Beyond adjustment, memory has also been put forward as an explanation for associations between recall and psychopathology or mood [39, 40]. For instance, research by Moore and Zoellner (2007) suggested that psychopathology may lead to overgenerality or difficulty retrieving specific memories [41]. Given experiencing traumatic events is known to increase risk of psychopathology, it may be, that in the current sample, traumatic events in childhood increase risk of psychopathology, which in turn increases overgenerality or risk of poorer recall in adolescence. This explanation is, however, challenged by the lack of association between memory scores and inconsistent reporting of potentially traumatic events in the current study, as well as other research, which has indicated there is little reason to link psychiatric status or poor mental health with less reliable or less valid recall of early experiences [42, 43]. For instance, in one study, Fogarty et al. showed that those with depression were in fact better at recalling sad memories compared to their non-depressed matched controls [44]. Moreover, in relation to inconsistent trauma reporting itself, Hepp et al. found self-reported memory problems were actually less frequent in inconsistent reporters [4]. Given the adolescent sample in the current study, it may also be that memory or recall bias were less of an issue with less time elapsed since the potentially traumatic events especially in comparison to the longer follow-up periods of up to 12 years observed in some studies [5].

Beyond psychopathology in general, experiencing traumatic events is also known to be associated with both psychosis [45, 46] and psychotic experiences [47, 48] and this has also been shown in young people [49] and community samples [50]. While the limited available data suggest that in a clinical population, patients with psychosis are reliable reporters of trauma [43], evidence in relation to community samples and associations with psychotic experiences rather than psychosis remains lacking. The small numbers in the current study did not allow for mediational analysis. However, given the significant associations with emotional and behavioural problems observed, and an internalising tendency in particular, further exploration of the potential mediating role of these issues in the relationship between inconsistent trauma reporting and psychotic experiences would be valuable. Particularly in light of the previously demonstrated associations between psychotic experiences and psychopathology in young people [51].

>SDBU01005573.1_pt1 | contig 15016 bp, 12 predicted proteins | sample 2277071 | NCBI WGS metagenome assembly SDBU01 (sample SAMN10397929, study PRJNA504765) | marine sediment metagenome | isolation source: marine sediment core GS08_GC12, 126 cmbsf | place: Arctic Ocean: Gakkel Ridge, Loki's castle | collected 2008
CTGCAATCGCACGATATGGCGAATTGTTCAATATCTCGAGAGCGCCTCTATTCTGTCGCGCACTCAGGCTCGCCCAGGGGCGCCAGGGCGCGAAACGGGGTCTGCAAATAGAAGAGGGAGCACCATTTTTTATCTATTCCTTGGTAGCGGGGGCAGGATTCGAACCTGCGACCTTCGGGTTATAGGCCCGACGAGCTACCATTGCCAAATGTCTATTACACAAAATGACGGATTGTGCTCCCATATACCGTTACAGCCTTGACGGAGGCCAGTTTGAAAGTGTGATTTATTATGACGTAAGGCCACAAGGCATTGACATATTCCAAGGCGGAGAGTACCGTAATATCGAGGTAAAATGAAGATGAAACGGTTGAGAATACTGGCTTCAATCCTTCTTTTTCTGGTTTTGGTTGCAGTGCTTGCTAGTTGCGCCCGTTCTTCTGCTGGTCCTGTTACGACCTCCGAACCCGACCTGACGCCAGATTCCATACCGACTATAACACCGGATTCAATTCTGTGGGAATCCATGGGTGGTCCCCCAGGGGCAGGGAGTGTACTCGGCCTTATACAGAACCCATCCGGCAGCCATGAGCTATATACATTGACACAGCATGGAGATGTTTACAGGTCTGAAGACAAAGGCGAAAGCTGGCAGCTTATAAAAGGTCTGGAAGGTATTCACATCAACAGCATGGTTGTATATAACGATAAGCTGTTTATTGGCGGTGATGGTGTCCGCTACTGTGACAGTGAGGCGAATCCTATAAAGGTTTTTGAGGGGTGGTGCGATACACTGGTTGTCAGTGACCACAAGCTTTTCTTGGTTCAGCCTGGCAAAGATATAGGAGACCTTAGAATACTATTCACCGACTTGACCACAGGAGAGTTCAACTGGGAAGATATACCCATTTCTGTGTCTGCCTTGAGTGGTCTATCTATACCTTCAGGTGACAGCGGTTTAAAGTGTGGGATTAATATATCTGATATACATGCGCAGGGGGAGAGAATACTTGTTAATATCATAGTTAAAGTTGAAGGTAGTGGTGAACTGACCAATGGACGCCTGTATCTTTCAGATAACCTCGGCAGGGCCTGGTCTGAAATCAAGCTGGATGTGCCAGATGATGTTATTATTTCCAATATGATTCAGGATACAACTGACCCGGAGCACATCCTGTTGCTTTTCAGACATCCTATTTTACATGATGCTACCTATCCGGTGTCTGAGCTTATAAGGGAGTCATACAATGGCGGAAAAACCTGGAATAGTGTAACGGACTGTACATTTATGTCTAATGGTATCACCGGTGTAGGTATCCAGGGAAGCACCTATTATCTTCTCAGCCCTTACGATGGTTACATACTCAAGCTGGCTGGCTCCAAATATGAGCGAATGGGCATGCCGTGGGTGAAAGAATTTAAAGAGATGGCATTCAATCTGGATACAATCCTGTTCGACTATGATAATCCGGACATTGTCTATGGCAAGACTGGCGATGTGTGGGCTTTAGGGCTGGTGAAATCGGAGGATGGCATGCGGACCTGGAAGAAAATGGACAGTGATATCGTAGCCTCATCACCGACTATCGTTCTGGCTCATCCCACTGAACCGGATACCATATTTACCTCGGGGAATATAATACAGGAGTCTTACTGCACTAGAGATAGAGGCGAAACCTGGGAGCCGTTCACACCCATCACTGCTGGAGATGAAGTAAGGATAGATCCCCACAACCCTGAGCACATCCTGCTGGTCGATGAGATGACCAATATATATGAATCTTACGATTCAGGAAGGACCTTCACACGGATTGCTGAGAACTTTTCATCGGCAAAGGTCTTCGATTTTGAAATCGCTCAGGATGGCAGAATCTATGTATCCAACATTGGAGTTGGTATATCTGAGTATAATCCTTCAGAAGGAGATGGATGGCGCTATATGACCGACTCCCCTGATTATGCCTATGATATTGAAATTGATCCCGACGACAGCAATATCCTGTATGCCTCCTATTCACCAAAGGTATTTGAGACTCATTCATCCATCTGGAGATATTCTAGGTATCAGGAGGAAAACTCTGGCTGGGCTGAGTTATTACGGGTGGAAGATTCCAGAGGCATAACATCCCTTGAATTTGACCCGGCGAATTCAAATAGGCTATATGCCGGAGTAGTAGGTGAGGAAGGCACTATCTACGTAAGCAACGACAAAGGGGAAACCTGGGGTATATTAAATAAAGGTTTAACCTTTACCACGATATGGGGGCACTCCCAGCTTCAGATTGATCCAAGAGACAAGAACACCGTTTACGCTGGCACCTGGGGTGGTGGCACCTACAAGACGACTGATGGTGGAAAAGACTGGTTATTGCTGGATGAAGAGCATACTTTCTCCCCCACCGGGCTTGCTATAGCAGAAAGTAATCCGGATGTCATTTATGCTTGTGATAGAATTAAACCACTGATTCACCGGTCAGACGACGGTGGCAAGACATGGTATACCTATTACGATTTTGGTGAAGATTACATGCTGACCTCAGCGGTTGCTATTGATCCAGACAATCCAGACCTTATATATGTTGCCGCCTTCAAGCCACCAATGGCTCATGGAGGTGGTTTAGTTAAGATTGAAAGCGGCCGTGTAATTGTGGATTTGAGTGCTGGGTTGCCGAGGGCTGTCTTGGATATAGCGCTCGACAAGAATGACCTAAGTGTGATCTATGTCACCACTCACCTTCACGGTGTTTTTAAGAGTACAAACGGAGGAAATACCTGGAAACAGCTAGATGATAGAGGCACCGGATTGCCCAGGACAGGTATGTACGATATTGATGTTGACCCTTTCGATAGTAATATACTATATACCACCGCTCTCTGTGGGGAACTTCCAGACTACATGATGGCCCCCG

Other explanations of inconsistent trauma reporting include the natural degradation of memory over time [52, 53]. This theory does not however explain the particular associations with psychotic experiences and emotional and behavioural problems observed in the current study. Repression, a defence mechanism which is said to occur when the mind pushes some shocking experience into the unconscious [54], represents another possible interpretation of these findings. In their review of auditory verbal hallucinations, Longden and colleagues proposed these hallucinatory experiences could be conceptualised as unconscious dissociative responses to the experience of trauma [55]. Although our finding of an association between inconsistent reporting and psychotic experiences aligns to this psychodynamic interpretation, because the current study did not examine dissociation we were unable to examine this for the current study. With evidence of directed forgetting (active cognitive avoidance) and relabelling (reinterpreted as less upsetting or threatening [56, 57] within the available literature on trauma and abuse memories [58, 59], these also offer potential explanations for inconsistent trauma reporting. Thus, it may be that, over time, events experienced in childhood are no longer considered as severe or traumatic and thus were not discussed in adolescent interviews. It is also possible that some participants deliberately opted not to report a previously reported trauma at follow-up believing that only new traumas occurring since baselines assessment were of interest, even though, as noted above, all were asked to report lifetime events at each time point.